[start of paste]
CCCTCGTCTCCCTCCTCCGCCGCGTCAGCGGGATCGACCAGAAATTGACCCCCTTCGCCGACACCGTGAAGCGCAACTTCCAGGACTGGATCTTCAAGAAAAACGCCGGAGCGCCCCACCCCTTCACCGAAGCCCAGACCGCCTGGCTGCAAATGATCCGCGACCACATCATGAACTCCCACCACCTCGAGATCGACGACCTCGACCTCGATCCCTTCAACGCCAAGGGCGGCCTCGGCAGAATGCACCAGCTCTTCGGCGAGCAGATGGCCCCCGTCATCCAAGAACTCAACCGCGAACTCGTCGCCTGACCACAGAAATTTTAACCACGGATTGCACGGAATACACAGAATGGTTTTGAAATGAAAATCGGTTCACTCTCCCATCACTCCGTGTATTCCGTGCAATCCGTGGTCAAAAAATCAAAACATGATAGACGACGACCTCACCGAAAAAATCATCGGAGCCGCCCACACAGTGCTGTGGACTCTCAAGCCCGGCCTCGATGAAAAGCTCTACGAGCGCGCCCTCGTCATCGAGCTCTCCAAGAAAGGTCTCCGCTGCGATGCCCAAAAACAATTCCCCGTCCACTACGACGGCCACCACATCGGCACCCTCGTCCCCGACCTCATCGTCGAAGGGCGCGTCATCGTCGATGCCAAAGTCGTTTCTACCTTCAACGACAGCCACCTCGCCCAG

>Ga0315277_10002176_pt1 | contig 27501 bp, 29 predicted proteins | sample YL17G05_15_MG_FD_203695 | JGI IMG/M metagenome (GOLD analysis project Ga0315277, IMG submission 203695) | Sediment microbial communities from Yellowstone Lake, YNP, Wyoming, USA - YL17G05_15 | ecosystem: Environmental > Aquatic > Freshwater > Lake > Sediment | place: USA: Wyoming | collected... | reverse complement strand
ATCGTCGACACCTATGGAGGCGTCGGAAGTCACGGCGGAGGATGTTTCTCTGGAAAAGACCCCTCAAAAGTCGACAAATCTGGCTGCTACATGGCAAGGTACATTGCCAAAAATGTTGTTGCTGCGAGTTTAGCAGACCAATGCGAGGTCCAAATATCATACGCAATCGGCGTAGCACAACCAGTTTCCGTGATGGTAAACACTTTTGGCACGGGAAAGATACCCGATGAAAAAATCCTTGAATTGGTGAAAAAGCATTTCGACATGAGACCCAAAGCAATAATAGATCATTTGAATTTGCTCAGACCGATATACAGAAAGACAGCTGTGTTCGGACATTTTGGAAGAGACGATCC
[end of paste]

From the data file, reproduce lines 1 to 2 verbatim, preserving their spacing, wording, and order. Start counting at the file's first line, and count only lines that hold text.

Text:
CCCTCGTCTCCCTCCTCCGCCGCGTCAGCGGGATCGACCAGAAATTGACCCCCTTCGCCGACACCGTGAAGCGCAACTTCCAGGACTGGATCTTCAAGAAAAACGCCGGAGCGCCCCACCCCTTCACCGAAGCCCAGACCGCCTGGCTGCAAATGATCCGCGACCACATCATGAACTCCCACCACCTCGAGATCGACGACCTCGACCTCGATCCCTTCAACGCCAAGGGCGGCCTCGGCAGAATGCACCAGCTCTTCGGCGAGCAGATGGCCCCCGTCATCCAAGAACTCAACCGCGAACTCGTCGCCTGACCACAGAAATTTTAACCACGGATTGCACGGAATACACAGAATGGTTTTGAAATGAAAATCGGTTCACTCTCCCATCACTCCGTGTATTCCGTGCAATCCGTGGTCAAAAAATCAAAACATGATAGACGACGACCTCACCGAAAAAATCATCGGAGCCGCCCACACAGTGCTGTGGACTCTCAAGCCCGGCCTCGATGAAAAGCTCTACGAGCGCGCCCTCGTCATCGAGCTCTCCAAGAAAGGTCTCCGCTGCGATGCCCAAAAACAATTCCCCGTCCACTACGACGGCCACCACATCGGCACCCTCGTCCCCGACCTCATCGTCGAAGGGCGCGTCATCGTCGATGCCAAAGTCGTTTCTACCTTCAACGACAGCCACCTCGCCCAG

>Ga0315277_10002176_pt1 | contig 27501 bp, 29 predicted proteins | sample YL17G05_15_MG_FD_203695 | JGI IMG/M metagenome (GOLD analysis project Ga0315277, IMG submission 203695) | Sediment microbial communities from Yellowstone Lake, YNP, Wyoming, USA - YL17G05_15 | ecosystem: Environmental > Aquatic > Freshwater > Lake > Sediment | place: USA: Wyoming | collected... | reverse complement strand